Marshall Cassidy, longtime horse racing caller, dies at 75

Marshall Cassidy, who served as the New York Racing Association’s lead race caller throughout the 1980s, has died. He was 75.

Cassidy died in his sleep Sunday at his home in Saratoga Springs, New York, according to longtime friend Glen Mathes, who spoke to Cassidy’s wife, Maryellen.

Cassidy served as backup announcer during much of the 1970s to Dave Johnson and Chic Anderson. He took over after Anderson’s death in 1979.

He was the sport’s most prominent announcer in the 1980s. Besides working at Aqueduct, Belmont Park and Saratoga, Cassidy called races on television for ABC, CBS, NBC and ESPN. He was succeeded at NYRA by Tom Durkin in 1990.

In 1989, Cassidy was on the mic for the Belmont Stakes when Easy Goer upset Kentucky Derby and Preakness winner Sunday Silence to spoil his Triple Crown bid.

Coming to the finish, Cassidy roared, “It’s New York’s Eeeeeasy Goer in front.”

He was known for his accuracy, precise diction and upbeat delivery, especially when calling a close race.

“Marshall had a voice that belonged in the Hall of Fame. He had a resonant baritone and his timbre was perfect,” said Durkin, who retired in 2014. “The most important thing for a racetrack announcer to be is accurate, and for that, Marshall was peerless.”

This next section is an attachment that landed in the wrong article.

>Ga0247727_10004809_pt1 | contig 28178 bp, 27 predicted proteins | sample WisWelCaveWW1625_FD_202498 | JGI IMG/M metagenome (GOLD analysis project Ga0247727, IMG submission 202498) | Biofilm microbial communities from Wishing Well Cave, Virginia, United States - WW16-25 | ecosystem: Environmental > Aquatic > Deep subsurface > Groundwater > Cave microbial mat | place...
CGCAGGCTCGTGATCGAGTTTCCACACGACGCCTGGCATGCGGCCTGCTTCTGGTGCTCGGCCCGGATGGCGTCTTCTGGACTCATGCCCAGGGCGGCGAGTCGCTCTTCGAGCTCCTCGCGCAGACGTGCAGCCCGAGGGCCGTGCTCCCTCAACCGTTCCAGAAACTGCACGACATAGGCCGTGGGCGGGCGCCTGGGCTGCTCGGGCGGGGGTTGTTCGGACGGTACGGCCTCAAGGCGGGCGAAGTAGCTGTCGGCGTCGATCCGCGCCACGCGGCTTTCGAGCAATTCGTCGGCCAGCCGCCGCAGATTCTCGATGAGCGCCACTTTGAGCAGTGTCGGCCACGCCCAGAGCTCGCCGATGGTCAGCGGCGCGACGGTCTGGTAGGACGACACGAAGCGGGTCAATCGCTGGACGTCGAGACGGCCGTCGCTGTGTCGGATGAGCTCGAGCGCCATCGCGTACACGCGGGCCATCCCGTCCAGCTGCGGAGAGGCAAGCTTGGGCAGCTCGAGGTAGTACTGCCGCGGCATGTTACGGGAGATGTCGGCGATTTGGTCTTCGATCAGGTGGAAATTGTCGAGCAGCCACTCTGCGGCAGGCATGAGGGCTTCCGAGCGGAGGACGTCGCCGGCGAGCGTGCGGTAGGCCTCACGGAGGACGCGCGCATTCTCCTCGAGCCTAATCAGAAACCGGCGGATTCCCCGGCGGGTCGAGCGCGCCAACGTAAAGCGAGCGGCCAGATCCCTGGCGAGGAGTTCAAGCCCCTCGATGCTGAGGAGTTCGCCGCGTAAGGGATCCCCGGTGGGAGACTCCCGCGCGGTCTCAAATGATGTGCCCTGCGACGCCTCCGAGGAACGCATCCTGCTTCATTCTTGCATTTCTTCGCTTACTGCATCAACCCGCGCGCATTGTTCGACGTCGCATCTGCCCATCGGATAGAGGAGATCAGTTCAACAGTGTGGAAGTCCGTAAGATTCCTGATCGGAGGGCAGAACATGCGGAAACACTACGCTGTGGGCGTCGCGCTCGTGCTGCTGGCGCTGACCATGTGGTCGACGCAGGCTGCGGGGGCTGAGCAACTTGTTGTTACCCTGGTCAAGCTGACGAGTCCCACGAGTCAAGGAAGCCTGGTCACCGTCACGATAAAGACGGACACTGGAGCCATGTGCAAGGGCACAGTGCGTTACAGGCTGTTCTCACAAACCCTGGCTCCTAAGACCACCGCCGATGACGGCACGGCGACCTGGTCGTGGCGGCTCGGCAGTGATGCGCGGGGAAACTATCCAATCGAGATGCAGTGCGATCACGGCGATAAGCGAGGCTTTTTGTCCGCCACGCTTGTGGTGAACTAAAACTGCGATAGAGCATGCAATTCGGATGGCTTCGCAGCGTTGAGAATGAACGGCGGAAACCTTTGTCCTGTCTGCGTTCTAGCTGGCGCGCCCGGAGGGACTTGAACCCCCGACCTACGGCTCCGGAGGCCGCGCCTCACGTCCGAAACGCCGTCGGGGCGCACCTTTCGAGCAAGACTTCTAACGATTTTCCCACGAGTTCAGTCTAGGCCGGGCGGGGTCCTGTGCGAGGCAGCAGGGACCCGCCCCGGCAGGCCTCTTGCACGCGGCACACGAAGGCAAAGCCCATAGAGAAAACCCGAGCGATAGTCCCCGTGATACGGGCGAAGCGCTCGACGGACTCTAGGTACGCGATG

Cassidy returned to the booth for one day on Sept. 1, 2008, to call a race at Saratoga.

He also worked as a patrol and placing judge in New York. He came from a family of racing officials in the state.

His grandfather, Marshall Cassidy, was a race starter and a steward, and an executive director of The Jockey Club. Cassidy’s great-grandfather, Marshall “Mars” Cassidy, worked as a race starter. Grand-uncle George Cassidy was also a race starter for nearly 50 years.

Besides his wife, Cassidy is survived by daughters Christina and Cynthia, and son Marshall III.

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